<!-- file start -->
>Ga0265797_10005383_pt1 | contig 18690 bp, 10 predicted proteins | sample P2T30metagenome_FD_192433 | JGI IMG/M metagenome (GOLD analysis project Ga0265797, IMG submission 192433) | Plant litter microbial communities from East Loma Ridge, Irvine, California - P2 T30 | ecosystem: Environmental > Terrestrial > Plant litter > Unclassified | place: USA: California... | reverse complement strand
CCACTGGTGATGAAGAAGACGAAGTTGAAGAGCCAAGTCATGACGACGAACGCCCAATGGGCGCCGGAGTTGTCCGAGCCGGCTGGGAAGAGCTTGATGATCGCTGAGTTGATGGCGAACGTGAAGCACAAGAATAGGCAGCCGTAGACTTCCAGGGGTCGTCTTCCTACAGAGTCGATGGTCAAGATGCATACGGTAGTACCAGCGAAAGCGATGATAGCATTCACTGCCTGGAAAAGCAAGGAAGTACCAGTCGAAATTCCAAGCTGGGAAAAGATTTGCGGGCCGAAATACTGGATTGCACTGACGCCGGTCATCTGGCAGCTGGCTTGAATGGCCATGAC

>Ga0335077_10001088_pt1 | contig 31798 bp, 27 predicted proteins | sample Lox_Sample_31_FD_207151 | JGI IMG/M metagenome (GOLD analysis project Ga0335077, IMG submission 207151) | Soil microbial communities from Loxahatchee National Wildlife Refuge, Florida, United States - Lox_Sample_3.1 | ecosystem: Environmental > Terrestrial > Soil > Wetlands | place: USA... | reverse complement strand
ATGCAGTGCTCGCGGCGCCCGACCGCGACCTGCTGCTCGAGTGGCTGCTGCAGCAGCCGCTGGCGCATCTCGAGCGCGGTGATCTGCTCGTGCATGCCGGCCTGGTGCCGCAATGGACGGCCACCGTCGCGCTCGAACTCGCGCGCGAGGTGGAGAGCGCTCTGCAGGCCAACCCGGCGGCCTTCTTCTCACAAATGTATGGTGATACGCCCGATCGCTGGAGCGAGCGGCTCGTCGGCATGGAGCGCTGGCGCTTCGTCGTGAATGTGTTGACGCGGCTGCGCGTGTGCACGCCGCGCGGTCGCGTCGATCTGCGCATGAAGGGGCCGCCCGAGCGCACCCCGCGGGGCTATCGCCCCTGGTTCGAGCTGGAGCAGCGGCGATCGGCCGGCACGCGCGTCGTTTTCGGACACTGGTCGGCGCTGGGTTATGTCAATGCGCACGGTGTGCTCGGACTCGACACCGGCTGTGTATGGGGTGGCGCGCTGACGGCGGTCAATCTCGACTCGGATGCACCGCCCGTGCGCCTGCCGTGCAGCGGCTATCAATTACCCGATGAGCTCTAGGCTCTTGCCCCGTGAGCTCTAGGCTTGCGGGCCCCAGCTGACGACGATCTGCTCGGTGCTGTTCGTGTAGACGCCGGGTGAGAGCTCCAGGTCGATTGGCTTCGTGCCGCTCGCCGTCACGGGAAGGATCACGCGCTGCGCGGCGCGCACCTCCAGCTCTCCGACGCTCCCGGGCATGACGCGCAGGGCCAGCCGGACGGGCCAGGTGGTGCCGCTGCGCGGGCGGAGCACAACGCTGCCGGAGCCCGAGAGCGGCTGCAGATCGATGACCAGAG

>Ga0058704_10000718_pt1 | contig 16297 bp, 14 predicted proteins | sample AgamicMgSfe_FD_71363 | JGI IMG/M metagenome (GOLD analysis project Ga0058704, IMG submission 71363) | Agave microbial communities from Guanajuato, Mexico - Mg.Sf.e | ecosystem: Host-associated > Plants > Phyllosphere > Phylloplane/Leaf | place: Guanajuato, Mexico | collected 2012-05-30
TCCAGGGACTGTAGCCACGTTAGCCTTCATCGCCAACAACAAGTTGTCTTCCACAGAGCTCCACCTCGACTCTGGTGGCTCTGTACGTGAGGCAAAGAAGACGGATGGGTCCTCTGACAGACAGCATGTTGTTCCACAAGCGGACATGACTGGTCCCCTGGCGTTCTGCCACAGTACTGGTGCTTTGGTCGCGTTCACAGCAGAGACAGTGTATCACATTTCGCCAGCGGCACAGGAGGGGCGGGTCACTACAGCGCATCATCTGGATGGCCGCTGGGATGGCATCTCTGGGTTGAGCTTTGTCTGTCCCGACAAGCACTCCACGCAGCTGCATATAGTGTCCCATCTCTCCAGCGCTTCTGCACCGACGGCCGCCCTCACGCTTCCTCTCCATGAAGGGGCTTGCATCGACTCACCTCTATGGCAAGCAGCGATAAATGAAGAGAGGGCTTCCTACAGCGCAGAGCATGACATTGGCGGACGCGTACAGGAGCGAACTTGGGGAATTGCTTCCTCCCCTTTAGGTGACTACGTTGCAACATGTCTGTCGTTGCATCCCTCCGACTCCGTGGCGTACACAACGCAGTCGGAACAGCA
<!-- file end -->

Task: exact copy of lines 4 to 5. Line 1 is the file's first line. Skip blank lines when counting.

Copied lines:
ATGCAGTGCTCGCGGCGCCCGACCGCGACCTGCTGCTCGAGTGGCTGCTGCAGCAGCCGCTGGCGCATCTCGAGCGCGGTGATCTGCTCGTGCATGCCGGCCTGGTGCCGCAATGGACGGCCACCGTCGCGCTCGAACTCGCGCGCGAGGTGGAGAGCGCTCTGCAGGCCAACCCGGCGGCCTTCTTCTCACAAATGTATGGTGATACGCCCGATCGCTGGAGCGAGCGGCTCGTCGGCATGGAGCGCTGGCGCTTCGTCGTGAATGTGTTGACGCGGCTGCGCGTGTGCACGCCGCGCGGTCGCGTCGATCTGCGCATGAAGGGGCCGCCCGAGCGCACCCCGCGGGGCTATCGCCCCTGGTTCGAGCTGGAGCAGCGGCGATCGGCCGGCACGCGCGTCGTTTTCGGACACTGGTCGGCGCTGGGTTATGTCAATGCGCACGGTGTGCTCGGACTCGACACCGGCTGTGTATGGGGTGGCGCGCTGACGGCGGTCAATCTCGACTCGGATGCACCGCCCGTGCGCCTGCCGTGCAGCGGCTATCAATTACCCGATGAGCTCTAGGCTCTTGCCCCGTGAGCTCTAGGCTTGCGGGCCCCAGCTGACGACGATCTGCTCGGTGCTGTTCGTGTAGACGCCGGGTGAGAGCTCCAGGTCGATTGGCTTCGTGCCGCTCGCCGTCACGGGAAGGATCACGCGCTGCGCGGCGCGCACCTCCAGCTCTCCGACGCTCCCGGGCATGACGCGCAGGGCCAGCCGGACGGGCCAGGTGGTGCCGCTGCGCGGGCGGAGCACAACGCTGCCGGAGCCCGAGAGCGGCTGCAGATCGATGACCAGAG

>Ga0058704_10000718_pt1 | contig 16297 bp, 14 predicted proteins | sample AgamicMgSfe_FD_71363 | JGI IMG/M metagenome (GOLD analysis project Ga0058704, IMG submission 71363) | Agave microbial communities from Guanajuato, Mexico - Mg.Sf.e | ecosystem: Host-associated > Plants > Phyllosphere > Phylloplane/Leaf | place: Guanajuato, Mexico | collected 2012-05-30